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Paddle Wheel Boat Mk2

September 6th, 2015 Leave a comment Go to comments

A paddle boat fitted with paddle wheels and SBrick. Features a two independently controlled motors.

Datasheet:

Completion date: 01/09/2015
Power: electric (Power Functions)
Dimensions: length 51 studs / width 64 studs / height 22 studs
Weight: 1.305 kg
Suspension: none
Propulsion: 2 x PF XL motor
Motors: 2 x PF XL motor

 

This boat was built for two purposes: to test paddle wheels that were more complex than these from my first, very crude paddle wheel boat, and to test the new app for SBrick: SBrick Simple Control.

The boat stayed afloat thanks to two #54100 LEGO hulls joined side-to-side, with two PF XL motors driving one paddle wheel per side, mounted on extended booms, with the idea being that extra space between the wheels and the hulls would keep the deck dry. The wheels were connected to the motors directly, without any gearing, and I have used PF XL motors after PF L motors proved to struggle rotating the wheels this large in water. There was a single PF 8878 battery and a single SBrick sitting on top of the motors.

The key feature of the boat  were the wheels, much more advanced than the ones I’ve used before. Each wheel had 8 paddles made of 6 x 10 plates, and a total diameter of 24 studs. The center of the wheel was heavily reinforced, to the point where it could hit a wall and stay in one piece, because I was afraid that if any of the wheels came apart when on a lake, the boat would be lost. Having done some research on effective use of the paddle wheels, I have made sure that the wheels’ angle of immersion was close to the recommended 60°.

When tested on the lake, the boat proved slower than it seemed to be in the bathtub, which may have to do with water, which was visibly full of algae and thus perhaps denser. Its speed seemed slightly higher than that of my first paddle wheel boat, if not equal. It was very manoeuvrable, thanks to being wider than longer and thanks to SBrick’s speed control. A major flaw, which nearly caused the boat to sink on the first run, was that wheels’ momentum pushed stern deeper into water. This wasn’t very problematic when going straight, but when making a turn at full speed the outer side of the stern would actually go under water. This forced me to do all maneuvring slowly and carefully, and go at full speed only perfectly straight. This was clearly caused by placing the wheels near the center of the hulls’ length, and would be certainly negligible if the wheels were closer to the stern. Additionally, there was some minor water splash all over the deck, even over the motors and the battery. It seemed to be caused by paddles exiting water and the amount of water they were lifting, being fixed at straight angle to the wheel. A feathering paddle wheel, in which paddles exit water at angle and very little water is lifter, would have most likely limited the splash severely.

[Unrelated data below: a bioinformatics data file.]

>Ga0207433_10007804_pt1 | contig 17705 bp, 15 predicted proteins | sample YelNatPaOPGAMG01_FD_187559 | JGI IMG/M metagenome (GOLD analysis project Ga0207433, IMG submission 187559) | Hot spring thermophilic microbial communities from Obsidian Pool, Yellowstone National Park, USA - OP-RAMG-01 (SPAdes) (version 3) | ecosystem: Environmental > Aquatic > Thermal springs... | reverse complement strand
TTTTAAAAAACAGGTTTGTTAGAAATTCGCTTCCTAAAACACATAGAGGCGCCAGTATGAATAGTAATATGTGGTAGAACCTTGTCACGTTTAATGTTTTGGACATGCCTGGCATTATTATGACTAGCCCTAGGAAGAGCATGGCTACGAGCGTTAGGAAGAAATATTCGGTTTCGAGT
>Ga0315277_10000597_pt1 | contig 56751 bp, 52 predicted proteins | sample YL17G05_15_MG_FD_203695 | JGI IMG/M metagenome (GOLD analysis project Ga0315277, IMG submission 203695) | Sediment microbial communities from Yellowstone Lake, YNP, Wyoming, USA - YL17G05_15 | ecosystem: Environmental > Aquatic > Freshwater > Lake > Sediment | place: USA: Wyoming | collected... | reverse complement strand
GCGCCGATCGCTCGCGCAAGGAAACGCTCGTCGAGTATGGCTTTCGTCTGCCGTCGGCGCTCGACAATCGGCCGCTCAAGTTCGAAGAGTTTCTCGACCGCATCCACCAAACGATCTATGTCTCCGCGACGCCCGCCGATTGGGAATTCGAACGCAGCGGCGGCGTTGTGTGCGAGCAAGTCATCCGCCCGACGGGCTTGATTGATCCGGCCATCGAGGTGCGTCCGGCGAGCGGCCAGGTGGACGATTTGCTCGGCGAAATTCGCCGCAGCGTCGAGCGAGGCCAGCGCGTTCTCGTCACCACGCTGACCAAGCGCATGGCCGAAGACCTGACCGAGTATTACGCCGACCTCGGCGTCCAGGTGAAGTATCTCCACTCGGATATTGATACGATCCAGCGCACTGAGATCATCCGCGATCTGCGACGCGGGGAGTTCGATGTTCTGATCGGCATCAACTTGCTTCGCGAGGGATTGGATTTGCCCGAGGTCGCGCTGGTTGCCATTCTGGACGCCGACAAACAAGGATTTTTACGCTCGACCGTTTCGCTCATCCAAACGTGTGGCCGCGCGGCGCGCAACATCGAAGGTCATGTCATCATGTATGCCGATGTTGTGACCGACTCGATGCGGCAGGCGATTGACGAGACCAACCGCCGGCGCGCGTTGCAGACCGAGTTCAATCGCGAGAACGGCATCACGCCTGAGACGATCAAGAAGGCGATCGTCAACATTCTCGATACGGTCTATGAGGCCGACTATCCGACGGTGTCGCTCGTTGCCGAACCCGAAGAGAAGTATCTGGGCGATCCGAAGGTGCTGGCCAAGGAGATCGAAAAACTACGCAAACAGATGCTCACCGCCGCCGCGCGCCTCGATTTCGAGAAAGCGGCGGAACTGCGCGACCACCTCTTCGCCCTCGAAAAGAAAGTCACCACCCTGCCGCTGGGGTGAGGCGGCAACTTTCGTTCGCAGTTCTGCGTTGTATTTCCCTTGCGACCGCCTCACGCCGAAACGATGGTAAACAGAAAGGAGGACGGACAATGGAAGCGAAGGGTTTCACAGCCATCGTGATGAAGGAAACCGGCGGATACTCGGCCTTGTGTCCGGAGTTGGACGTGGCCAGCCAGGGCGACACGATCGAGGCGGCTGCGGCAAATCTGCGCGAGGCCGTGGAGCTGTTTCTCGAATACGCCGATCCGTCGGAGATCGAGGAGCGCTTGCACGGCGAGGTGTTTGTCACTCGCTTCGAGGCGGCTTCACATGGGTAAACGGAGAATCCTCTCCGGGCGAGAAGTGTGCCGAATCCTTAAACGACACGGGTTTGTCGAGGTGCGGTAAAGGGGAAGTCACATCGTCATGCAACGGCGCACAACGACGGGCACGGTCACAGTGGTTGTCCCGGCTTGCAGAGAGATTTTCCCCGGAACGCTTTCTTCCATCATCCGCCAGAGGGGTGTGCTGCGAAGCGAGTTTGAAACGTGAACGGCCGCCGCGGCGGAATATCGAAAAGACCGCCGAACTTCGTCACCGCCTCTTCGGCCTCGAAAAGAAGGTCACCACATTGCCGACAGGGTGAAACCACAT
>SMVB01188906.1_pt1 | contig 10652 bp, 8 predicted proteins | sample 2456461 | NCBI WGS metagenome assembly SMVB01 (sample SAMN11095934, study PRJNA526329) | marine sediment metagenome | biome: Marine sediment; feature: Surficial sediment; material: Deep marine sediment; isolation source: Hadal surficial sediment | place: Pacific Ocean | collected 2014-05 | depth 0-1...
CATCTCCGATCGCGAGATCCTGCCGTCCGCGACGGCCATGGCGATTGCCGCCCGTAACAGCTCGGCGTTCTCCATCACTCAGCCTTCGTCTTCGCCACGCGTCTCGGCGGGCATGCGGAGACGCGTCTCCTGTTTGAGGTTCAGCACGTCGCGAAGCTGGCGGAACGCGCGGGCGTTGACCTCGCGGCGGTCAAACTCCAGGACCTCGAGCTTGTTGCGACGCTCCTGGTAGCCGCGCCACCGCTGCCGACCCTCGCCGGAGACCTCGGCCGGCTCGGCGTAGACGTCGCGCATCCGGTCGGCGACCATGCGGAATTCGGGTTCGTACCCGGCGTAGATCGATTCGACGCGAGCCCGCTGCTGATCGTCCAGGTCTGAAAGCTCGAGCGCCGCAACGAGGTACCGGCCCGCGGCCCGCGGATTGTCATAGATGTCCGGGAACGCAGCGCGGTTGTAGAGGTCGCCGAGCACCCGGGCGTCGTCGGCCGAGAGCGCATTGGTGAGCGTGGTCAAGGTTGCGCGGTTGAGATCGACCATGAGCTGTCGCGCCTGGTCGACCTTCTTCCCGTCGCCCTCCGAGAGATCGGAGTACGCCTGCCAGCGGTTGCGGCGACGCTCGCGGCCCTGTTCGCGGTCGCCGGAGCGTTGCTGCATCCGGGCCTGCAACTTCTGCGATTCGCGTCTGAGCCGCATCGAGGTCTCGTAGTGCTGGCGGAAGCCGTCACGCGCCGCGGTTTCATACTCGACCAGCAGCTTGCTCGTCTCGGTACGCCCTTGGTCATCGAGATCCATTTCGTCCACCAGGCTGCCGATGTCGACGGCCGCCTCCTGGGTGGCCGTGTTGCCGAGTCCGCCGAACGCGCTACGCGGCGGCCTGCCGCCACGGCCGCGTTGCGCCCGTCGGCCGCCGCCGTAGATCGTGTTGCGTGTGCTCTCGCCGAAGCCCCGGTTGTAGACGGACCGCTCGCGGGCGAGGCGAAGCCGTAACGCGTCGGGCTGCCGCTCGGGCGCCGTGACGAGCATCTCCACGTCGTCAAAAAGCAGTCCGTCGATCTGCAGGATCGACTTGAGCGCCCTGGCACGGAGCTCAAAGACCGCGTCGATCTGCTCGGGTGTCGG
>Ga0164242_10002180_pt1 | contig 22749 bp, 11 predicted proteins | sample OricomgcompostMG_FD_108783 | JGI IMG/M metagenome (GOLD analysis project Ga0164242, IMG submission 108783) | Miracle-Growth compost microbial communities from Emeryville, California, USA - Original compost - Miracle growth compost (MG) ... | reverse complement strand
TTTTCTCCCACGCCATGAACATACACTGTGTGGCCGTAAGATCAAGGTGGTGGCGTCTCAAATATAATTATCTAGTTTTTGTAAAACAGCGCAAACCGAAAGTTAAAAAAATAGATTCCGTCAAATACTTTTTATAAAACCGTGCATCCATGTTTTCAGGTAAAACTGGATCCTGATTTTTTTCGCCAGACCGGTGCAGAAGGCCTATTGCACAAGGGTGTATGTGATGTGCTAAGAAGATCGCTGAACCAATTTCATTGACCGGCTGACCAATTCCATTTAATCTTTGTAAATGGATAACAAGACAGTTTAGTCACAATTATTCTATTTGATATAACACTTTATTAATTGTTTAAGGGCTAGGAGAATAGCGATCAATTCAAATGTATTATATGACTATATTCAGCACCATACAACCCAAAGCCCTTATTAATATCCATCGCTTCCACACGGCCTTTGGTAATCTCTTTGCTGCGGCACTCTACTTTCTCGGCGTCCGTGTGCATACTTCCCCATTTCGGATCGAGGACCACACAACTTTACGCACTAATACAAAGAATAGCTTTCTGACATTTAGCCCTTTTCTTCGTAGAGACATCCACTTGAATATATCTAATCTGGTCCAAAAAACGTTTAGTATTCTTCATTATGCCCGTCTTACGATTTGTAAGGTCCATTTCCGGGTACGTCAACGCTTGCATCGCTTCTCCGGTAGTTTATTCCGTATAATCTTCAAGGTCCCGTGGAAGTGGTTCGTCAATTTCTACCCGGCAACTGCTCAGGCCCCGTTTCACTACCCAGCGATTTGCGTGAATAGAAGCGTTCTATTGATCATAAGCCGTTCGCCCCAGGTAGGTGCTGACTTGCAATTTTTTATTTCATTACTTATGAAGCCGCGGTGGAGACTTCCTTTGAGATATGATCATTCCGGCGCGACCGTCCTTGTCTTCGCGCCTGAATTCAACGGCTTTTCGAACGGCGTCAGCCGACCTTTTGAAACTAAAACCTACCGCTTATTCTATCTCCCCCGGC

The boat was generally a disappointment. For all the complexity of its wheels it performed only a little better that its much cruder predecessor, and the massive wheels proved dangerous to everything that was on the deck, and to the boat as a whole. I suppose this proves that traditional propellers are a better method of propulsion after all – and certainly a safer one.

Photos:

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Video:

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  1. Ev3fan
    September 6th, 2015 at 21:11 | #1

    Very good job with the Paddle Wheels :). Wonderful pages like this help a lot I guess
    http://www.brickshelf.com/cgi-bin/gallery.cgi?f=193780
    Thanks a lot for linking that here without you I’d never found it 🙂

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